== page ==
The Federal Reserve Bank of Philadelphia launched a new consumer statistics resource today. The stats aren’t new, but they’ve put together a very readable site of Fed consumer credit and debt data.
A couple of their graphs do a great job illustrating the risks the economy still faces. Fed governors have made much of the importance of improving credit conditions (and consumer demand for credit) to the nascent economic recovery. But are we really that far below boom levels?
As I’ve suggested in recent articles, next week’s FOMC meeting should be a non-event. The committee is relaxed about ending liquidity programmes on schedule on February 1 but wants to monitor the impact of phasing out MBS purchases by March 31 before doing anything else.
Most officials think the impact on mortgage rates will be small. But they do not know for sure. Given some renewed weakness in housing they will want to confirm that their expectations are correct before taking any more steps down the exit road.
The question of what to do with the discount rate will hover in the background, but a discount rate increase looks unlikely before March at the earliest.
Willam C. Dudley, president of the NY Fed, today called for a systematic financial risk oversight framework, in which the Fed would play a key role.
“The financial system is simply too complex for siloed regulators to see the entire field of play, the prevent the movements of financial activity to areas where there are regulatory gaps, and, when there are difficulties to communicate and coordinate all responses in an timely and effective manner…I believe that the Federal Reserve has an essential role to play.”
And what of earlier Fed failures?
As the FT is reporting, the race to succeed Jean-Claude Trichet as European Central Bank president, is gaining momentum. Trichet does not step down until November next year, but the need to chose a new ECB vice president next month to replace Lucas Papademos is concentrating eurozone government’s minds. Germany wants the balance of power within the 22-strong ECB governing council to favour a conservative, northern European for the top position next year – that is, Axel Weber, Bundesbank president.
My view is the race is still very much open. Mr Weber has many strengths, but he is not a traditional Bundesbanker. His background is as an academic and, when asked a question, has a habit of answering it – rather than practicing the strict verbal discipline and reticence/obtuseness more normally expected at Germany’s central bank. Of course that could increase his attractiveness, but perhaps not if the search is on for hard-line inscrutability. Anyway, there is still at least a year before a decision will be made – in which time a lot could happen.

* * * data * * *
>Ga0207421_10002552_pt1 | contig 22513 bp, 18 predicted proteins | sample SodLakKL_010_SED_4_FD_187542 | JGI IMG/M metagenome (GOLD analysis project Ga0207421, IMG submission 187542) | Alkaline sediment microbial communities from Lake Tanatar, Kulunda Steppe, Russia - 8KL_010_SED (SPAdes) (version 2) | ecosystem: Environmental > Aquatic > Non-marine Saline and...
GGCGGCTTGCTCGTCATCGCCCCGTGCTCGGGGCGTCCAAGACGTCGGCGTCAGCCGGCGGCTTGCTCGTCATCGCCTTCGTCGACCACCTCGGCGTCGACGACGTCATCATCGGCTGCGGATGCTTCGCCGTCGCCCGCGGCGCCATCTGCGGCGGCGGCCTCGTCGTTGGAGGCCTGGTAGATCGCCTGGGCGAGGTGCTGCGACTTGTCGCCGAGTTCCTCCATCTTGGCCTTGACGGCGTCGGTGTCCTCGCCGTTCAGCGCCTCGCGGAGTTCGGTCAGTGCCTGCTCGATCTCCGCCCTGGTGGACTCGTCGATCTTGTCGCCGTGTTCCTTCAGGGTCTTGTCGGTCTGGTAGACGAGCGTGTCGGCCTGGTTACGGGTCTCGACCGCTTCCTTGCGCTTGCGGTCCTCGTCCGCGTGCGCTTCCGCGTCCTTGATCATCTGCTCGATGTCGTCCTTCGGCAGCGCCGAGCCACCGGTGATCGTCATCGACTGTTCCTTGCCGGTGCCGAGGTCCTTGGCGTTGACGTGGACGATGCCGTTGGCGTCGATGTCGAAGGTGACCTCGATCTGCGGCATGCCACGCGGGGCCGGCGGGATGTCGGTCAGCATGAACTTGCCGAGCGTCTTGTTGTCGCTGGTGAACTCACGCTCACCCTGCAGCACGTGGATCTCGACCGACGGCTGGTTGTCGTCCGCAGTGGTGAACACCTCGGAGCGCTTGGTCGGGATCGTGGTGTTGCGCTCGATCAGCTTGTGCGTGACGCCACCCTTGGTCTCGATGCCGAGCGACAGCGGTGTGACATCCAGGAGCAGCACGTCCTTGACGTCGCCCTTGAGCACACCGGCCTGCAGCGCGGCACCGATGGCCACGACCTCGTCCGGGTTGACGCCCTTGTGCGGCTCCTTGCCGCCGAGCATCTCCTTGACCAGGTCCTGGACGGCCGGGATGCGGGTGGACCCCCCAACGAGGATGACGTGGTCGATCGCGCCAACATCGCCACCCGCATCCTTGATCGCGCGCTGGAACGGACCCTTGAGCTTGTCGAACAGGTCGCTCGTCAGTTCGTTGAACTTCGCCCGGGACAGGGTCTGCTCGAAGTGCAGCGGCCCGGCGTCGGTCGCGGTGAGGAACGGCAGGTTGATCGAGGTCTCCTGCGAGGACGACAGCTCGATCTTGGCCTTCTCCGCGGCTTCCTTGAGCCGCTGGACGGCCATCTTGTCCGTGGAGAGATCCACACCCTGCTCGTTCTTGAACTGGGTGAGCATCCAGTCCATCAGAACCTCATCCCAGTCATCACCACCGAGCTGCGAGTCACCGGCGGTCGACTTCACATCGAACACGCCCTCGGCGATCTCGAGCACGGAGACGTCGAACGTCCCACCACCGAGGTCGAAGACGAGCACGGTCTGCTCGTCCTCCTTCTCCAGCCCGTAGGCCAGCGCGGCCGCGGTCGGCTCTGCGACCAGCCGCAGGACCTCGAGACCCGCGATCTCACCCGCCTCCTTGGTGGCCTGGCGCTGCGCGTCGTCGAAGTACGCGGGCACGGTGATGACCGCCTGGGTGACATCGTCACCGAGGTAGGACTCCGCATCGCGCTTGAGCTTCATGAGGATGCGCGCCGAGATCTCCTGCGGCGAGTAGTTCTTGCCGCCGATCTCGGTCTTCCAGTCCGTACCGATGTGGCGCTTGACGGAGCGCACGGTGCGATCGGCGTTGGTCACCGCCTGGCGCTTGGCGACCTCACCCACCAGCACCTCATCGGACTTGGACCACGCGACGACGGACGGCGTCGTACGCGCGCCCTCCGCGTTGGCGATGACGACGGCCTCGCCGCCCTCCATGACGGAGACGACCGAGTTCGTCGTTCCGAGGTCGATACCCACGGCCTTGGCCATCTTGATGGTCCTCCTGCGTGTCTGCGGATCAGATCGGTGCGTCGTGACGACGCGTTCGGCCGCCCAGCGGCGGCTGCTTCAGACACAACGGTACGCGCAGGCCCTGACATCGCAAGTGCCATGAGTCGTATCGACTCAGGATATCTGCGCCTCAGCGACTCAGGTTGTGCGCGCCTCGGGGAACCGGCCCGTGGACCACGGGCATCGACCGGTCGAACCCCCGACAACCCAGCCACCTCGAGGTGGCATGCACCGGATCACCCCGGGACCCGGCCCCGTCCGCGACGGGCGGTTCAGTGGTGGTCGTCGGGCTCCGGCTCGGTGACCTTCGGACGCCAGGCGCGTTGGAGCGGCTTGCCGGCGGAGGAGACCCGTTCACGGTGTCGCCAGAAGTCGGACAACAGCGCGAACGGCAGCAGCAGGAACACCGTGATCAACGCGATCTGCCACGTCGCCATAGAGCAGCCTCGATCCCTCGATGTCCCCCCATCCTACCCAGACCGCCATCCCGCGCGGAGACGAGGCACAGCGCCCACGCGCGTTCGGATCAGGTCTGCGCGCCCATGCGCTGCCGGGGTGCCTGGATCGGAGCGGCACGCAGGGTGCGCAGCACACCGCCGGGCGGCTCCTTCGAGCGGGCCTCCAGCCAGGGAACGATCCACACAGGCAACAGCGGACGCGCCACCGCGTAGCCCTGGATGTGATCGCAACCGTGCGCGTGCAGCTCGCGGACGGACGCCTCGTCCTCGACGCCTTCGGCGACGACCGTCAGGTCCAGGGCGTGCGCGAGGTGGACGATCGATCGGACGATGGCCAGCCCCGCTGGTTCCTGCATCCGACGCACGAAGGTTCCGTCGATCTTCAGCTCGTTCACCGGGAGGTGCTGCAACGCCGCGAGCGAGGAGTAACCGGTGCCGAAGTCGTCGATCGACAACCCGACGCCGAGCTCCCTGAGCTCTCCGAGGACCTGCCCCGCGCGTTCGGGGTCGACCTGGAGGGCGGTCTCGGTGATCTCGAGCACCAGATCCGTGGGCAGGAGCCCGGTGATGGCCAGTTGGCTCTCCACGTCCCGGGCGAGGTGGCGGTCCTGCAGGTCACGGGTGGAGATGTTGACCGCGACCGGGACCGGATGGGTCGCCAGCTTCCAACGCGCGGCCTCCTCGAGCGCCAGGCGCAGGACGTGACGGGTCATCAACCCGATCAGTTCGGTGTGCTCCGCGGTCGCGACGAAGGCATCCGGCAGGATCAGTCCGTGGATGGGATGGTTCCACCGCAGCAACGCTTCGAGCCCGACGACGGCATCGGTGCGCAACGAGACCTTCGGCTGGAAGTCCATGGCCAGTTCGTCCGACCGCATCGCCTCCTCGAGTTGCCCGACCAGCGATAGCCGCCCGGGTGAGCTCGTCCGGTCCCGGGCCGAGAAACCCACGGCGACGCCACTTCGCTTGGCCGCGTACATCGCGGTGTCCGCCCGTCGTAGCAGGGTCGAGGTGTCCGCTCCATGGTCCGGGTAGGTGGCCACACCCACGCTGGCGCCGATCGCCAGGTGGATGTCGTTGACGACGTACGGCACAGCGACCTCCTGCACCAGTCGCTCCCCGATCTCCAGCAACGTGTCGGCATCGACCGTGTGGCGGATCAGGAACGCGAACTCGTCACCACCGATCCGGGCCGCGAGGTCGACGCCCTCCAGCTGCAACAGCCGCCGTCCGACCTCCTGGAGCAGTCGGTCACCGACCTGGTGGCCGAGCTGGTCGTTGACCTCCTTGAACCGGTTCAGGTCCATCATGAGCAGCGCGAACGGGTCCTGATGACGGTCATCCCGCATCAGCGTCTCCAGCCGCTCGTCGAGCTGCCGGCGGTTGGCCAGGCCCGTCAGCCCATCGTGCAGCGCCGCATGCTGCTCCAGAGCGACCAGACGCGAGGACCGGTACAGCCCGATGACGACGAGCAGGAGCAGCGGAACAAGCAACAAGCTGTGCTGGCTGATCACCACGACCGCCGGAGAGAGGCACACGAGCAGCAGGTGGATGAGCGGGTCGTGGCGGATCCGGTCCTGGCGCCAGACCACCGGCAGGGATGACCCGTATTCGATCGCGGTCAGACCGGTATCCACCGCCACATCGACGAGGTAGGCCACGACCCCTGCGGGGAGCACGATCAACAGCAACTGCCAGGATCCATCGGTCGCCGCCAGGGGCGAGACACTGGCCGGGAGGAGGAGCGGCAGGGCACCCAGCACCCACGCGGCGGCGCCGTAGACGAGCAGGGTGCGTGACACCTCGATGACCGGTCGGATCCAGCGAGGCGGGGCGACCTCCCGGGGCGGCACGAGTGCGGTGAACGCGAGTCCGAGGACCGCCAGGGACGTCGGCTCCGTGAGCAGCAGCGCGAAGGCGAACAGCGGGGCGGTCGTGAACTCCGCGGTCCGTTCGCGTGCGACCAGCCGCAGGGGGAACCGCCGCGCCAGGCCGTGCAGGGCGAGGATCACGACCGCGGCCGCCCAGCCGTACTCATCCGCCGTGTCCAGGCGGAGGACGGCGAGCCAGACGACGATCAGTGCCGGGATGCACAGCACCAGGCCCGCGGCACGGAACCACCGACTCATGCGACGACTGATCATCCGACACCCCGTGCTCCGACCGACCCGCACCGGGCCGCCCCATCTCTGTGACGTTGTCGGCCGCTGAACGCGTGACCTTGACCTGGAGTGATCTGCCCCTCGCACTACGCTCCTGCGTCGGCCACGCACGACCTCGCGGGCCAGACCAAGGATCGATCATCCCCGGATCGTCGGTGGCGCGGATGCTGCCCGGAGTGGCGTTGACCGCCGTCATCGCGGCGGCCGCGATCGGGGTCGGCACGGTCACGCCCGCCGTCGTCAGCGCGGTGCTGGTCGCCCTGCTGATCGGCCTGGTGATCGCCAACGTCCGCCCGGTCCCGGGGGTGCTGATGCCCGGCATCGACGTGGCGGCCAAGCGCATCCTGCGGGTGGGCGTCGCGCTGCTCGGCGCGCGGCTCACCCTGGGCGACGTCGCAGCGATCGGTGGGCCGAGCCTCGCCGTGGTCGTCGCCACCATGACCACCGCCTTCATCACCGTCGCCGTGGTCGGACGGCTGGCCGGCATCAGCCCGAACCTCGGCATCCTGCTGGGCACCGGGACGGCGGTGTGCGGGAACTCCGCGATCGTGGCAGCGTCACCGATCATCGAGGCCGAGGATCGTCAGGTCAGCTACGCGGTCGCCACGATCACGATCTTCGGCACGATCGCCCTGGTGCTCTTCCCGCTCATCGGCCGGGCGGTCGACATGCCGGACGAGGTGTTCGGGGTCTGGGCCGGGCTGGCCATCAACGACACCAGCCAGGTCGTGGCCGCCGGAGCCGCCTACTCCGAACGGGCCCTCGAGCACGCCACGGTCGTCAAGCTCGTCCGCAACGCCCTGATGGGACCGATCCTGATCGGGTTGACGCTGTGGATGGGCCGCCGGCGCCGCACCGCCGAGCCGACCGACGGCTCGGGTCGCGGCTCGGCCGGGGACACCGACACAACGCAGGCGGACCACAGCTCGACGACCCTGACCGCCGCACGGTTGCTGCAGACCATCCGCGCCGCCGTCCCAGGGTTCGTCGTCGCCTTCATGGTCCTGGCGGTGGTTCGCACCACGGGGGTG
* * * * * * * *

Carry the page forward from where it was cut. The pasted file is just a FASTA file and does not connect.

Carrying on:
Armenia’s central bank has today raised its key refinancing rate to 5.5 per cent, citing inflationary pressure. The previous rate was 5 per cent.
“Internal economic activity and external inflationary pressure on the internal market is strengthening,” the central bank said in a statement. Consumer prices in Armenia rose by 6.5 percent year-on-year in December, exceeding the upper range of the regulator’s forecast by 1 percentage point, the statement said.
More diversification, more lending, decent growth, but no capital taxes. That’s the message from Alexei Ulyukayev, first deputy chairman of Russia’s central bank. (Confusingly, there seem to be three first deputies.)
Mr Ulyukayev has been busy talking to reporters today. He has announced:
The eurozone ride gets a little scarier. Jürgen Stark, European Central Bank executive board member, warned in a speech in Leipzig this morning that growth in the first half of this year would probably be more restrained than in the final six months of 2009. Stark heads the economics department at the ECB, so his projections should be as good as anyone’s. Stark, a former Bundesbank vice president, insisted this did not mean a “double dip” recession, rather it was consistent with a gradual and bumpy (“holprigen”) recovery. But it suggests we could be in for some gloomier economic news in coming months.
More striking – to me at least - were Stark’s comments on economic imbalances within the eurozone. He devoted a large part of his speech (and a few charts) to comparing wage costs and current account deficits/surpluses across the 16-country region.
Figures just out from the ONS show that both employment and unemployment are falling in the UK. How can this be?
As the diagram shows, it means the labour force is shrinking. Sometimes this can be a symptom that the working age population is falling; but that is unlikely to contribute over such a short time horizon.
It is likelier that more people are stepping out of the job market altogether. The box entitled – with hopeless grammar – “Not labour force” includes students, early retirees, people in prisons and stay-at-home parents, plus disillusioned jobseekers. A person has to be actively seeking work to be counted as unemployed.
Confusion this morning over a central bank edict to further raise the reserve ratio for certain banks.
Apparently individual lenders, including Citic Bank and Everbright Bank, have been asked to curb their lending for the rest of this month. A surge of new lending in January has triggered a series of intensifying actions by authorities to rid the financial system of excess cash that can fuel inflation and asset bubbles. Last week, China’s central bank raised bank reserve requirements for the first time since June 2008.